Bee Season

There is a lot of smug mysticism masquerading as universal truth in “Bee Season.” It’s about a family in which each member is having a spiritual crisis of some kind, and instead of resolution, what we get is some weird-so-it-must-be-deep symbolism, a condescending pat on the head, and the sense that we ought to feel really, really enlightened now.

But I’m not enlightened. I feel like I’ve watched a movie so confident it’s being meaningful that it forgot to include any actual meaning.

It sure LOOKS like it ought to be important, though, with the ambiguous story and the wise face of Richard Gere front and center. Gere plays Saul, father of the Naumann family and professor at a Bay Area university. He oversees his classes and his family with the same sagacious paternity, equal parts academic instruction and gentle, guru-like guidance. He treats his teenage son Aaron (Max Minghella) like a buddy, his 11-year-old daughter Eliza (Flora Cross) like a pet, and his bored wife Miriam (Juliette Binoche) like a housekeeper.

Saul and Aaron play Bach string duets for fun, even when little Eliza is in bed trying to sleep, even when Miriam could use help with the dishes. Eliza thinks her dad doesn’t care that she has become her school district’s spelling bee champion, but once he learns of it, he ditches Aaron and starts spending all his time with Eliza, helping her practice for the regionals. She’s like a new toy, this fun daughter he’d forgotten he had. Where was she all this time? Living right here in the house with us?! Well, I’ll be.

Eliza seems mildly uncomfortable with all the attention at first, and not without reason: When Saul invites her into his study to practice her spelling, we get the impression she has never set foot in the room before. But soon she warms up to it. What little girl wouldn’t love to have her daddy spend so much time with her? (Flora Cross plays the role with real wisdom, by the way; she seems like one of those “old souls” you hear about.)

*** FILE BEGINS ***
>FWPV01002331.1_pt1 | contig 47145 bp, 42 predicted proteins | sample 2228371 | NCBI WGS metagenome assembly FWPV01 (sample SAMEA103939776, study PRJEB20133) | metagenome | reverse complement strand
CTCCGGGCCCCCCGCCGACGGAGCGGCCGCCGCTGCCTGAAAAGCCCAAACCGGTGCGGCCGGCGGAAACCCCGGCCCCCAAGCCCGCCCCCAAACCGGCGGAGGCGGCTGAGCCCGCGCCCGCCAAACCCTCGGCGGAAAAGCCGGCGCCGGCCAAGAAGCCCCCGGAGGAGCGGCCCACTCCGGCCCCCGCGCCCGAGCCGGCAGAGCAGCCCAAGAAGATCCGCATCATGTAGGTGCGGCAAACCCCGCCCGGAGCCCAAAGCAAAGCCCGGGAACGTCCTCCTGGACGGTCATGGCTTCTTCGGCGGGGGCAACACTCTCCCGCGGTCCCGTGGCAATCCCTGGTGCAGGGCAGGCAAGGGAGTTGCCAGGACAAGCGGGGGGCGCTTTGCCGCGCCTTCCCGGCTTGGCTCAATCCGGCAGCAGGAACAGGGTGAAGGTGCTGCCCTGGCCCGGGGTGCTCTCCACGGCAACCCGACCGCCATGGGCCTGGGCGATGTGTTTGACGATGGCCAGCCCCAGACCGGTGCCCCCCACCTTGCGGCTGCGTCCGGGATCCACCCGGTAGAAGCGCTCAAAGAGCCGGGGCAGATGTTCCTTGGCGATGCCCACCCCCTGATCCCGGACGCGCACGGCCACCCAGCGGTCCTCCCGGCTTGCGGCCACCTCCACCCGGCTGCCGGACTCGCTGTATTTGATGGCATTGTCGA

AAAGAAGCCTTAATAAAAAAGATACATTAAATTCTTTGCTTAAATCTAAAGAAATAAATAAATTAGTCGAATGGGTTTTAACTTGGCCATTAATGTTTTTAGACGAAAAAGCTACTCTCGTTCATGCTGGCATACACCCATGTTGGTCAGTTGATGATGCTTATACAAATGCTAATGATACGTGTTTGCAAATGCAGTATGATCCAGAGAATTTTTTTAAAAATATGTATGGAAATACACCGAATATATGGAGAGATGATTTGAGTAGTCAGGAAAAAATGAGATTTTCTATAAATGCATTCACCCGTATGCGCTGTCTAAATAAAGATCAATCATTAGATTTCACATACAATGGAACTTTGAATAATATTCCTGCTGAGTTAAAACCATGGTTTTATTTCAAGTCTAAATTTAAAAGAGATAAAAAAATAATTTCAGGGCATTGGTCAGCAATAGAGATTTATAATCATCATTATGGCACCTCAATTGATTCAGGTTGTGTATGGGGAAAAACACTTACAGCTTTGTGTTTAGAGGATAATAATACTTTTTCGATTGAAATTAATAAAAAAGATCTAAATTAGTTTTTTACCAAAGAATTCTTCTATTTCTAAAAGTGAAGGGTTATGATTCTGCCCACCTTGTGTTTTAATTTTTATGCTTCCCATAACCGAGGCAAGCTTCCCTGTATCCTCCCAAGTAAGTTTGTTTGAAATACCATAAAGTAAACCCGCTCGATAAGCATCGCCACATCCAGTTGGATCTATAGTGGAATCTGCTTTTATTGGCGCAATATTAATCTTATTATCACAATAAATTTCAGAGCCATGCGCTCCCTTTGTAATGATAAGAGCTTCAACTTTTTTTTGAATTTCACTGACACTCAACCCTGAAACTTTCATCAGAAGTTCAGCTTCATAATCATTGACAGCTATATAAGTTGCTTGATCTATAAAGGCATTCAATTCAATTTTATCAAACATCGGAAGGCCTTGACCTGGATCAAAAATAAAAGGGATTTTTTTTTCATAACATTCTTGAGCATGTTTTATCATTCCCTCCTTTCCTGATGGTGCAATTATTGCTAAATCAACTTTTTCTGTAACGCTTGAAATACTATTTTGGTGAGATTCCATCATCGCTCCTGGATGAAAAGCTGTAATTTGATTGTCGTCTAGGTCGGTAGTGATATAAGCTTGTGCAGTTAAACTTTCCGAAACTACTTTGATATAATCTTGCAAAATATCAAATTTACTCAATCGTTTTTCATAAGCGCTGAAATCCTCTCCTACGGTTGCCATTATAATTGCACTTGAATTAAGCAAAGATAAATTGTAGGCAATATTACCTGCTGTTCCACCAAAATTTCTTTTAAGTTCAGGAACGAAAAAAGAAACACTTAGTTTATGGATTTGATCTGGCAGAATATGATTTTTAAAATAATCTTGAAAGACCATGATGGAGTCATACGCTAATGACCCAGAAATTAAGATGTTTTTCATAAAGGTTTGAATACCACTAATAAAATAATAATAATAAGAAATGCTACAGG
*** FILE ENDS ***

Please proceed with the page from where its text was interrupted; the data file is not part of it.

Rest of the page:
Now, the way Saul helps Eliza practice is not the way you or I would. He doesn’t start by reading words and letting her spell them. Instead, he says, “Open your mind to all the words in the universe that contain the letter ‘e.'” That Eliza reacts to this as if it were normal speaks volumes about what life in the Naumann house is like.

Aaron, feeling a little jilted by his father’s sudden focus on Eliza, embarks on a religious quest. The family is Jewish, but Aaron reads a book on Buddhism and, after meeting a Hare Krishna adherent named Chali (Kate Bosworth), gives that sect a spin, orange pajamas and all.

And Mom? Oh, Mom’s just going a little crazy, that’s all. She is obsessed with something: Is she having an affair? Does she have a skeleton in her closet? Her movements are furtive but clearly Meaningful — though what, exactly, they are supposed to mean, we don’t know for a very long time. (And even once we know what’s going on, we still don’t know why.)

Everyone is trying to connect with God in some way, or at least with “Light,” however you choose to define that. But their stories, from Myla Goldberg’s novel and adapted by Naomi Foner Gyllenhaal (Jake and Maggie’s mother), come off as impersonal and unfathomable when filtered through the arthouse minds of directors Scott McGehee and David Siegel (“The Deep End”). There is the sense, in the end, that each of the characters has learned something, but we don’t know what or how. The film tries to jump to the final step — the audience feels satisfied — without filling in the important steps that come before it.

C+ (1 hr., 44 min.; PG-13, a bit of sexuality, one scene with several strong profanities.)